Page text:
Renewable Energy Development Grants

In 2011, the Oregon Legislature adopted a Renewable Energy Development (RED) grant program to incentivize commercial solar development after the expiration of the BETC. However, the RED grant program only provides a limited number of grants for eligible solar installations. Grant recipients are selected through a competitive review process and receive grants representing 35% of total project costs up to $250,000. Approximately 4 MW of solar PV capacity has been installed under the RED Grant program.


Large-Scale Solar Production-Based Incentive 

Until recently, solar PV installations with nameplate capacities between 2 MW and 10 MW were eligible to enroll in a production-based incentive program that allows producers to earn one-half cent per kilowatt-hour of solar power produced by their systems over a five-year period. The program’s enrollment period terminated on January 2, 2017, but enrolled solar producers will continue to earn incentive rates for the remainder of their five-year terms. 


Business Energy Tax Credit (expired)

Until its repeal in 2014, Oregon offered a tax credit for commercial and industrial solar installations. The Business Energy Tax Credit (BETC) program granted businesses tax credits for 50% of eligible project costs, up to a maximum of $10 million per project. Recipients recovered the full credit value over a period of five years. The BETC program supported the installation of more than 36 MW of solar PV capacity in Oregon.


Residential Energy Tax Credit (expired) 

Oregon’s Residential Energy Tax Credit (RETC) offers tax credits of up to $6,000 for residential installations of “alternative energy devices,” including solar PV. The RETC currently provides $1.30 per watt of installed PV capacity and cannot exceed 50% of a system’s total installed costs. The RETC is the only solar incentive available to residences statewide and is a significant driver of residential rooftop installations in the state. Though the RETC is available for multiple alternative energy technologies, it is crucial for solar PV. The RETC program has supported installation of more than 40 MW of solar PV capacity in Oregon. 

Solar Capacity Standard (expired)

Until its repeal in 2016, Oregon’s Solar Capacity Standard directed PGE, Pacific Power, and Idaho Power to collectively procure 20 MW of solar capacity by 2020. The Solar Capacity Standard was repealed through a bill that otherwise strengthened Oregon’s RPS from 25% by 2025 to 50% by 2040. However, Oregon retained the Solar Capacity Standard’s REC multiplier for qualifying in-state solar power. Qualifying solar PV systems located in Oregon that came online before January 2016 therefore continue to earn two RECs for each megawatt-hour of solar power the systems produce.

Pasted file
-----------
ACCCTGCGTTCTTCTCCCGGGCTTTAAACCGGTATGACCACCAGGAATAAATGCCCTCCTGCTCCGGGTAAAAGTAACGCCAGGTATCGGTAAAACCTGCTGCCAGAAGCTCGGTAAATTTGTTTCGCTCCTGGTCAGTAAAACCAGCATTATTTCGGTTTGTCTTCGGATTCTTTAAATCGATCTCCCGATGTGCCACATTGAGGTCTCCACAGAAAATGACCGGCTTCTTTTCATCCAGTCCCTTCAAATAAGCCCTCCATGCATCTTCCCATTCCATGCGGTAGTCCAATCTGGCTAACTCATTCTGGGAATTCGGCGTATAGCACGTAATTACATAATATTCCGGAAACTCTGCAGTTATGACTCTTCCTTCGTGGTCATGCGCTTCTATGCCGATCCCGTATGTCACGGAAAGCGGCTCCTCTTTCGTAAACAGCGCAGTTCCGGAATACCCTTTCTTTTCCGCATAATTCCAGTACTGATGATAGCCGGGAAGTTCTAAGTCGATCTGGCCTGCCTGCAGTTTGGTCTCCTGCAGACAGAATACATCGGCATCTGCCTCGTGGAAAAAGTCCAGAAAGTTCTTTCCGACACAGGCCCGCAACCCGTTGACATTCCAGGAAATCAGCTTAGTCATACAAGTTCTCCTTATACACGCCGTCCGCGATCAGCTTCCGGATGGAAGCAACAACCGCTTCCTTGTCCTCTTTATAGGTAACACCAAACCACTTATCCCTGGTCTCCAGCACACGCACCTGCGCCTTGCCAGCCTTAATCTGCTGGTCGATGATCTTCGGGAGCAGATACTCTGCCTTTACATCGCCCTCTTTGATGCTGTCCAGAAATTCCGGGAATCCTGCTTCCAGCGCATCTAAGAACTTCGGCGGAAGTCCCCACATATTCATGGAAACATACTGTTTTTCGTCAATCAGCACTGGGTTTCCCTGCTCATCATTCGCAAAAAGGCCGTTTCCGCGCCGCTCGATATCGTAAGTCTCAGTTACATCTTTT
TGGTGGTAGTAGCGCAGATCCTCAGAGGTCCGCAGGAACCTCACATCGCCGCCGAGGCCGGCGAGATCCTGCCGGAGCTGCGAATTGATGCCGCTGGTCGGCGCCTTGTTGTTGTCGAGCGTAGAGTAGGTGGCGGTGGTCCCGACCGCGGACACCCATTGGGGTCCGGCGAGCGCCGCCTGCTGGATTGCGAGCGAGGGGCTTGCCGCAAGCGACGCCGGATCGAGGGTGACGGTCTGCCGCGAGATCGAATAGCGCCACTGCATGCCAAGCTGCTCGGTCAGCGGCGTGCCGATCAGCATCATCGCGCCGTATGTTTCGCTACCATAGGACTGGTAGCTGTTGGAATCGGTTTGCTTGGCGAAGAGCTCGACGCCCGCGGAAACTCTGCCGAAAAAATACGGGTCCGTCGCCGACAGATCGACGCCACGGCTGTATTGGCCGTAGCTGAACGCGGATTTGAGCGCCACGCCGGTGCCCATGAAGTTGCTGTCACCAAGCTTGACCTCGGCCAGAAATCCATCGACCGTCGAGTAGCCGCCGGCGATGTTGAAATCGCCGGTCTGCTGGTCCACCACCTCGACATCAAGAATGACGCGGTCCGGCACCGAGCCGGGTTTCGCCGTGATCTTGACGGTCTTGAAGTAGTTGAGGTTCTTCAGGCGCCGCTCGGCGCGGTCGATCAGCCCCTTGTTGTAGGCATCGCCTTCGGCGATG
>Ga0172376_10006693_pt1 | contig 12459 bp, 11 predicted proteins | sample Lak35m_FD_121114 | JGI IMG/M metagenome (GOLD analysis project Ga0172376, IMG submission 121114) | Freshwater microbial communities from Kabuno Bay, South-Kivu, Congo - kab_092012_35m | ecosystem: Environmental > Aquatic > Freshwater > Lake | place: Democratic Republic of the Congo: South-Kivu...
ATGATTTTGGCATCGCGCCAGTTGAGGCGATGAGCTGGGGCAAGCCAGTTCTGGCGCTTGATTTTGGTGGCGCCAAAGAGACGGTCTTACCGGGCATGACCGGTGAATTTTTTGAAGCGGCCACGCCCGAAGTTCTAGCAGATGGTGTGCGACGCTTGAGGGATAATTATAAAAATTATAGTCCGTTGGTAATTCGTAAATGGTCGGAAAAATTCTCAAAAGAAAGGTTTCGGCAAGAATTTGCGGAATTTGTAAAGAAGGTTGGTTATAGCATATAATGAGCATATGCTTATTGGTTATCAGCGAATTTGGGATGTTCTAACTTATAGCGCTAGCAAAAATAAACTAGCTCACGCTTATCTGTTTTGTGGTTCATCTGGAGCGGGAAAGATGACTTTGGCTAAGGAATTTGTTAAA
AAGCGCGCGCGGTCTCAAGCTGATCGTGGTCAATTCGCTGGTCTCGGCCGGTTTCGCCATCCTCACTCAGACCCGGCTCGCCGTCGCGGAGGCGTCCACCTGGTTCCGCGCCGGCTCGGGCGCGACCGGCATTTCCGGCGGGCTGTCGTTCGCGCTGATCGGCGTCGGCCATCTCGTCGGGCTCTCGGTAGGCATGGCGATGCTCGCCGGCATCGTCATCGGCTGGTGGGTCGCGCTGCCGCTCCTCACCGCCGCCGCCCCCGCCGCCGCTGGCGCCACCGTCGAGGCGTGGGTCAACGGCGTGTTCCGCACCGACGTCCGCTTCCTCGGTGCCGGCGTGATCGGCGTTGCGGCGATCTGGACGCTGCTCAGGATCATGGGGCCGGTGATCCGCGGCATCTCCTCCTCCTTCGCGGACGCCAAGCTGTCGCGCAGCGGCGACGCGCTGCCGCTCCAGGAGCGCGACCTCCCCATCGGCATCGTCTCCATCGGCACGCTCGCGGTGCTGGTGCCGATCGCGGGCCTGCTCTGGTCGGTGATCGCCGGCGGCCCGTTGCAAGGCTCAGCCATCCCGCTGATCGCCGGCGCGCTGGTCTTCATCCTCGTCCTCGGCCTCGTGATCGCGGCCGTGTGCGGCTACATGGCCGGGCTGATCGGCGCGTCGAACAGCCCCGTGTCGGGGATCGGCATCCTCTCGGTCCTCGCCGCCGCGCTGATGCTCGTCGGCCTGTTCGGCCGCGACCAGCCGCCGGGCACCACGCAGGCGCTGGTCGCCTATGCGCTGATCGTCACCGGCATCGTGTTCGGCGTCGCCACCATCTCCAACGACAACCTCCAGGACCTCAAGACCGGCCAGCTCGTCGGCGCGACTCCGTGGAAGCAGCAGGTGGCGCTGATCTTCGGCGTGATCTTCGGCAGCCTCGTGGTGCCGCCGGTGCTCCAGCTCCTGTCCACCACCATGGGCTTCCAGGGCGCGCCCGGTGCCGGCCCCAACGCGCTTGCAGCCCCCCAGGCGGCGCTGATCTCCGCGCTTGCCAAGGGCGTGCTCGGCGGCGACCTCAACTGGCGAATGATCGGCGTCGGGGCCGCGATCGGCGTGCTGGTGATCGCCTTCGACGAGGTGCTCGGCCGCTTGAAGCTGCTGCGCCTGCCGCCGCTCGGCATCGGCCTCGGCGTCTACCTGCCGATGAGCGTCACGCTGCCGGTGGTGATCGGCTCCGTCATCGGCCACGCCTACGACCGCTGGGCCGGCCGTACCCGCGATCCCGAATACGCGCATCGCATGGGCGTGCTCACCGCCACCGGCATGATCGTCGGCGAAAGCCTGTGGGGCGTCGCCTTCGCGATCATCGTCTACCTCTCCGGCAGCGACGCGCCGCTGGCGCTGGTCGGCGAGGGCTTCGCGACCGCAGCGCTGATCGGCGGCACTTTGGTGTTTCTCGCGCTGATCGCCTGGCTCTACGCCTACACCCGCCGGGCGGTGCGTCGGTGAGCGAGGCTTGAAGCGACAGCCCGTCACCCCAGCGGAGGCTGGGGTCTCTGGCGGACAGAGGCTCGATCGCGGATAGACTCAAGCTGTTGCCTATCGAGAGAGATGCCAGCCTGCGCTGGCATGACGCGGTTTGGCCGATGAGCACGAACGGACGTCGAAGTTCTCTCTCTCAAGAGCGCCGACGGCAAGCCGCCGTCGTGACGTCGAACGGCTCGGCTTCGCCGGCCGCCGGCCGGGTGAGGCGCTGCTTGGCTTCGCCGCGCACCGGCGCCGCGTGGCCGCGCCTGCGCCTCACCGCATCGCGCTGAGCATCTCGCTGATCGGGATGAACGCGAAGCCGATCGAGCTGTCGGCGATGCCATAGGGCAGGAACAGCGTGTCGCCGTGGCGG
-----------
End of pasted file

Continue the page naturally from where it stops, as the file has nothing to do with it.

Solar Volumetric Incentive Rate Pilot Program (expired)

Between 2010 and 2015, Oregon’s Solar Volumetric Incentive Rate (VIR) pilot program offered production based incentives for the output from enrolled solar projects. Participants who enrolled in the program before 2015 earn a set incentive rate for each kilowatt-hour of solar power produced by their systems over a 15-year period. The VIR pilot program was a trial attempt at administering a policy similar to a feed-in tariff, and though the program proved to be more costly than anticipated, it was highly effective at incentivizing solar development in the state in a relatively short period of time. More than 27 MW of solar PV capacity was installed under the VIR program.


FEDERAL RENEWABLE ENERGY POLICIES 

Federal Investment Tax Credit (ITC)

The federal ITC offers a tax credit of up to 30% of total project costs for eligible solar projects that commence construction prior to December 31, 2019. In 2020, the ITC phases down to 26%, then phases down to 22% in 2021. In 2022, the ITC will phase down to 10% of project costs. Commercial solar projects that commence construction after 2022 are still eligible to receive a 10% ITC, but the credit is scheduled to expire for residential solar projects at the end of 2022

Public Utilities Regulatory Policy Act (PURPA) 

The federal government enacted PURPA in 1978 to support independent electricity production from “qualifying facilities” (QFs), which include small renewable power producers. 27 PURPA directs utilities to 1) purchase electricity from these QFs, 2) connect the QFs to the electricity grid, and 3) compensate QFs for power purchases at rates that do not exceed the utilities’ own avoided costs.28 Under PURPA, Oregon’s investor-owned electric utilities must enter into contracts to purchase output from qualifying solar power producers at the utilities’ avoided cost rates.


Source: https://www.oseia.org/solar-plan

Shaun Franks